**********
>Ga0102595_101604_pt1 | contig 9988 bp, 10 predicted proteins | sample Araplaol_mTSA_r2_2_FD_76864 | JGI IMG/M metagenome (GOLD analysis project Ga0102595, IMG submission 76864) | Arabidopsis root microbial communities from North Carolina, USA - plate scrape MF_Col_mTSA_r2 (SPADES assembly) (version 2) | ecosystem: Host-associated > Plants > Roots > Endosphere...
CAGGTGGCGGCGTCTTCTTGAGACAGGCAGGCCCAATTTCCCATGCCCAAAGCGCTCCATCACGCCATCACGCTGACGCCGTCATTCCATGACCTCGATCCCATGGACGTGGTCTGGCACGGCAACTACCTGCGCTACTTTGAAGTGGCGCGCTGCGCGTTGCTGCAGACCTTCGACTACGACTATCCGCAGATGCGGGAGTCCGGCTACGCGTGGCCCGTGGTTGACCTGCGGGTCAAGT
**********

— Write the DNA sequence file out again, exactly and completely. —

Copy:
>Ga0102595_101604_pt1 | contig 9988 bp, 10 predicted proteins | sample Araplaol_mTSA_r2_2_FD_76864 | JGI IMG/M metagenome (GOLD analysis project Ga0102595, IMG submission 76864) | Arabidopsis root microbial communities from North Carolina, USA - plate scrape MF_Col_mTSA_r2 (SPADES assembly) (version 2) | ecosystem: Host-associated > Plants > Roots > Endosphere...
CAGGTGGCGGCGTCTTCTTGAGACAGGCAGGCCCAATTTCCCATGCCCAAAGCGCTCCATCACGCCATCACGCTGACGCCGTCATTCCATGACCTCGATCCCATGGACGTGGTCTGGCACGGCAACTACCTGCGCTACTTTGAAGTGGCGCGCTGCGCGTTGCTGCAGACCTTCGACTACGACTATCCGCAGATGCGGGAGTCCGGCTACGCGTGGCCCGTGGTTGACCTGCGGGTCAAGT